The following caveats should be noted. Cord blood does not typically have CMV specific cells. Therefore, seropositive recipients of cord blood have particularly high risks for disease when prevention is not effectively administered. Predictably, T cell depletion, GVHD and therapy, as well as specific monoclonal therapies (e.g., alemtuzumab), deplete CMV specific T cell responses, enhancing risks for reactivation and disease.
Viral reactivation itself can cause an infection syndrome, which may be accompanied by fever and other systemic symptoms. Progression from infection to organ disease results in people who are particularly immunosuppressed. Effective prevention techniques have significantly reduced the burden of CMV disease in BMT recipients. When it does occur, disease involving the lungs and the gastrointestinal (GI) tract are the most common. Retinitis, hepatitis, and encephalitis occur, but at lower frequency.
Allogeneic BMT recipients are at highest risk for reactivation of CMV during months 1-6 after transplantation and at times of GVHD severe enough to require corticosteroids.
While there are several prophylaxis options, none are ideal. Valganciclovir (900 mg daily) is effective as prophylaxis, but can cause considerable bone marrow suppression and is thus generally avoided prior to engraftment and during times of neutropenia. High-dose acyclovir (800 mg, 4 times daily) and valacyclovir (2 gm, 4 times daily) may be effective as CMV prophylaxis. However, as these are relatively weak anti-CMV agents, patients should be monitored for viral reactivation.
The mainstay of prevention is regular monitoring of blood CMV PCR, which should be done once weekly during high-risk periods and at least through day 100 after allogeneic BMT. The goal is to detect and pre-emptively treat incipient disease. High-intensity combined prophylaxis and screening methods may be needed in people with particularly high risks, for instance, with seropositive recipients of cord-blood. When viremia is discovered, antiviral therapy with oral valganciclovir (900 mg, twice daily) or IV ganciclovir (5 mg/kg, twice daily) is given for at least 2 weeks and until CMV is no longer detected in the blood. Decisions regarding whether valganciclovir is appropriate to use depend upon whether there are issues limiting oral absorption of the drug and/or the need to dose the drug precisely (such as in cases of high viral load or bone marrow toxicity), which is easier to do with IV ganciclovir. The dose of valganciclovir and ganciclovir may require adjustment based on renal function.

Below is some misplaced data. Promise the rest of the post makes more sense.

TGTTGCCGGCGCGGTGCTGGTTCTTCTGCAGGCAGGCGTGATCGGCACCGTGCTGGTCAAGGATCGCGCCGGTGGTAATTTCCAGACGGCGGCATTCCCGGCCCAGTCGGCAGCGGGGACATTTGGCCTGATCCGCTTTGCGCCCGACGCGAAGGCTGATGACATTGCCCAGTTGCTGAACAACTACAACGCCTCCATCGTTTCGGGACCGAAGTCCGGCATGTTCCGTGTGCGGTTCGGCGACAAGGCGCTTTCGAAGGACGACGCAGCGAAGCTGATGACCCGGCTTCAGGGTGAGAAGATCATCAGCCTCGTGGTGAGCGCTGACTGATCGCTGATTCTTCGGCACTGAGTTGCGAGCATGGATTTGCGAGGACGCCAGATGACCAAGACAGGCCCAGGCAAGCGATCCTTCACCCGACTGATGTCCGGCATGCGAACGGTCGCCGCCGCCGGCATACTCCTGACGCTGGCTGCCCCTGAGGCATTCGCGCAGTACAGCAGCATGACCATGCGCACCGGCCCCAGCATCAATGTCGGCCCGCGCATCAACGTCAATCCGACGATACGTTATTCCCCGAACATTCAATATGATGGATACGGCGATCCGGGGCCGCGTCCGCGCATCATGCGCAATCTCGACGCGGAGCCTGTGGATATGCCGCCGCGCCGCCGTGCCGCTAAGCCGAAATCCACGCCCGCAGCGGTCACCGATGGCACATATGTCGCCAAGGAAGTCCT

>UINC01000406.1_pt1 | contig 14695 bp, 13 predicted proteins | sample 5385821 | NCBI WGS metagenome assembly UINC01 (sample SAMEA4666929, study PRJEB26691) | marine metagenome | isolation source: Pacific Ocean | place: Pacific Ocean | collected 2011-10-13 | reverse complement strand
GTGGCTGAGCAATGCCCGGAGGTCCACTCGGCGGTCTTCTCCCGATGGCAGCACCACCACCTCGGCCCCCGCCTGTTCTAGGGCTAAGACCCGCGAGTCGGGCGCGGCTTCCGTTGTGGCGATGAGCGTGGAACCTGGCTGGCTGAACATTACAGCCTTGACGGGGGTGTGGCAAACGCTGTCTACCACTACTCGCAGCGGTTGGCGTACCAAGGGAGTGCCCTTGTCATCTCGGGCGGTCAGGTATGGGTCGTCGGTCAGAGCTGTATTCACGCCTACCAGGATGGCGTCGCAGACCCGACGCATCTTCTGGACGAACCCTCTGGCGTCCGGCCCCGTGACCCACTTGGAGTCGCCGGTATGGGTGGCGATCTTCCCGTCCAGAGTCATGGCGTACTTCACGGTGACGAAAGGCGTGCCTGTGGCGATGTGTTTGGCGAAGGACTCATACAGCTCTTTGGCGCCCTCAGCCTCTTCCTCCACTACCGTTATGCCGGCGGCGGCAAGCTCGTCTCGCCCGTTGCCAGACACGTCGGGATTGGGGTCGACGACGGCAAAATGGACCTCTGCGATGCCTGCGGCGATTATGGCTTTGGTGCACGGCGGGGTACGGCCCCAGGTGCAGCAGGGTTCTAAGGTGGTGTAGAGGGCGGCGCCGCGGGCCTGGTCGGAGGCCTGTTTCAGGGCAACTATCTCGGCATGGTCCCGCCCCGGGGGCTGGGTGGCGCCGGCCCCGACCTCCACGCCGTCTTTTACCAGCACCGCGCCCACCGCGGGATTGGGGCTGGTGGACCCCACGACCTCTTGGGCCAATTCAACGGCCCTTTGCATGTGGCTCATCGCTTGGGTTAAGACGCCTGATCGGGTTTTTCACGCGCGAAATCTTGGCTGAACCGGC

Lung disease is most frequently apparent as an interstitial pneumonitis, although radiographic presentation can be variable; symptoms are usually fever, non-productive cough, and shortness of breath. Patients with lung disease usually have CMV viremia (detected by PCR), although diagnosis should be supported with bronchoalveolar lavage (BAL), both to confirm CMV involvement in the lung, and to assure that there are no concurrent infections that require other therapies. Bacterial and fungal pneumonias are common co-infections with CMV.
Treatment of lung disease requires a 2-week induction period of ganciclovir (5 mg/kg, twice daily), followed by maintenance therapy with either IV ganciclovir (5 mg/kg/day) or valganciclovir (900 mg daily). Doses may require adjustment with renal dysfunction. Most people supplement antivirals with IV immunoglobulin (Ig), based on results of observational studies.
Manifestations of GI tract disease can be variable, ranging from focal colonic ulcerations, to more extensive colitis and esophagitis. Disease usually presents as diarrhea, fever, abdominal pain, or more vague symptoms (sweats, nausea). These can mimic GI tract GVHD, and peripheral testing is less reliable (one can have GI tract CMV disease with a negative blood PCR); for this reason, diagnosis should be supported with endoscopy and biopsy. Treatment of GI tract disease usually requires a longer duration of induction therapy (3-4 weeks), followed by maintenance. There is no indication that IVIg adds to therapeutic outcomes.
Cytomegalovirus antiviral resistance
CMV can become resistant to multiple antivirals, especially in the setting that predicts viral replication during low-dose drug exposure (e.g., severely cellular suppressed patients receiving inadequate doses of ganciclovir). Viral load increases on therapy during the first 2 weeks usually due to immune suppression; if the viral load is increasing beyond this time period, especially in people with prior drug exposure, drug resistance should be considered.